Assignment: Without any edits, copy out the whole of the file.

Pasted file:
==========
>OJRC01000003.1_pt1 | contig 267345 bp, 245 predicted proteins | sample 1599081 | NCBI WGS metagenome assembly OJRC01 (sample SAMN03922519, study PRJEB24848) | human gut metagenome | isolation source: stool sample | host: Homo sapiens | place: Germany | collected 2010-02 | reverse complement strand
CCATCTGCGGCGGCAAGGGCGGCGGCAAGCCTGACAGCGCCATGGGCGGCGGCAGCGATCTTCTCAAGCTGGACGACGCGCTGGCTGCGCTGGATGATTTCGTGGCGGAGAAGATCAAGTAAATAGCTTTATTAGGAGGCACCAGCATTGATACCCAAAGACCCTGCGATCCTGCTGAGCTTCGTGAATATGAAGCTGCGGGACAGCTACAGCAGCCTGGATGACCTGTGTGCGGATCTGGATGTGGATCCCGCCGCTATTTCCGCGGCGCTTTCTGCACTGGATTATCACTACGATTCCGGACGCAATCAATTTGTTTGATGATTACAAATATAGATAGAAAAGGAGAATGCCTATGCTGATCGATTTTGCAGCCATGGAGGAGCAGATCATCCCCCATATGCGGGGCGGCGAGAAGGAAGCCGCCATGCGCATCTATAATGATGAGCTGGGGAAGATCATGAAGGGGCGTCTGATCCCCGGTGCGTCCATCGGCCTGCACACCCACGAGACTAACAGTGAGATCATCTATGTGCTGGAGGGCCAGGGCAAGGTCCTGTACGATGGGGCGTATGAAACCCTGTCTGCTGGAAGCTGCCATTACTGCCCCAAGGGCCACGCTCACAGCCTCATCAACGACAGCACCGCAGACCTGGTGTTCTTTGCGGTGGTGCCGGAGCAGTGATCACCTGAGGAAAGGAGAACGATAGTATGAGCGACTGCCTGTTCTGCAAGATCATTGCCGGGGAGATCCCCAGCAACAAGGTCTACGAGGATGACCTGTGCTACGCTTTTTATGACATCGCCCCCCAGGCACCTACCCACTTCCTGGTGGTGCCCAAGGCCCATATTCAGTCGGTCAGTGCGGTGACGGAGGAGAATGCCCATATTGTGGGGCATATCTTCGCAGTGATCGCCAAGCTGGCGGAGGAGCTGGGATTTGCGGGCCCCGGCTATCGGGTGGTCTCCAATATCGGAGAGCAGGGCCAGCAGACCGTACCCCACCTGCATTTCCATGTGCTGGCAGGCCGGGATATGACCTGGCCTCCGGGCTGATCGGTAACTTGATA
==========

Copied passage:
>OJRC01000003.1_pt1 | contig 267345 bp, 245 predicted proteins | sample 1599081 | NCBI WGS metagenome assembly OJRC01 (sample SAMN03922519, study PRJEB24848) | human gut metagenome | isolation source: stool sample | host: Homo sapiens | place: Germany | collected 2010-02 | reverse complement strand
CCATCTGCGGCGGCAAGGGCGGCGGCAAGCCTGACAGCGCCATGGGCGGCGGCAGCGATCTTCTCAAGCTGGACGACGCGCTGGCTGCGCTGGATGATTTCGTGGCGGAGAAGATCAAGTAAATAGCTTTATTAGGAGGCACCAGCATTGATACCCAAAGACCCTGCGATCCTGCTGAGCTTCGTGAATATGAAGCTGCGGGACAGCTACAGCAGCCTGGATGACCTGTGTGCGGATCTGGATGTGGATCCCGCCGCTATTTCCGCGGCGCTTTCTGCACTGGATTATCACTACGATTCCGGACGCAATCAATTTGTTTGATGATTACAAATATAGATAGAAAAGGAGAATGCCTATGCTGATCGATTTTGCAGCCATGGAGGAGCAGATCATCCCCCATATGCGGGGCGGCGAGAAGGAAGCCGCCATGCGCATCTATAATGATGAGCTGGGGAAGATCATGAAGGGGCGTCTGATCCCCGGTGCGTCCATCGGCCTGCACACCCACGAGACTAACAGTGAGATCATCTATGTGCTGGAGGGCCAGGGCAAGGTCCTGTACGATGGGGCGTATGAAACCCTGTCTGCTGGAAGCTGCCATTACTGCCCCAAGGGCCACGCTCACAGCCTCATCAACGACAGCACCGCAGACCTGGTGTTCTTTGCGGTGGTGCCGGAGCAGTGATCACCTGAGGAAAGGAGAACGATAGTATGAGCGACTGCCTGTTCTGCAAGATCATTGCCGGGGAGATCCCCAGCAACAAGGTCTACGAGGATGACCTGTGCTACGCTTTTTATGACATCGCCCCCCAGGCACCTACCCACTTCCTGGTGGTGCCCAAGGCCCATATTCAGTCGGTCAGTGCGGTGACGGAGGAGAATGCCCATATTGTGGGGCATATCTTCGCAGTGATCGCCAAGCTGGCGGAGGAGCTGGGATTTGCGGGCCCCGGCTATCGGGTGGTCTCCAATATCGGAGAGCAGGGCCAGCAGACCGTACCCCACCTGCATTTCCATGTGCTGGCAGGCCGGGATATGACCTGGCCTCCGGGCTGATCGGTAACTTGATA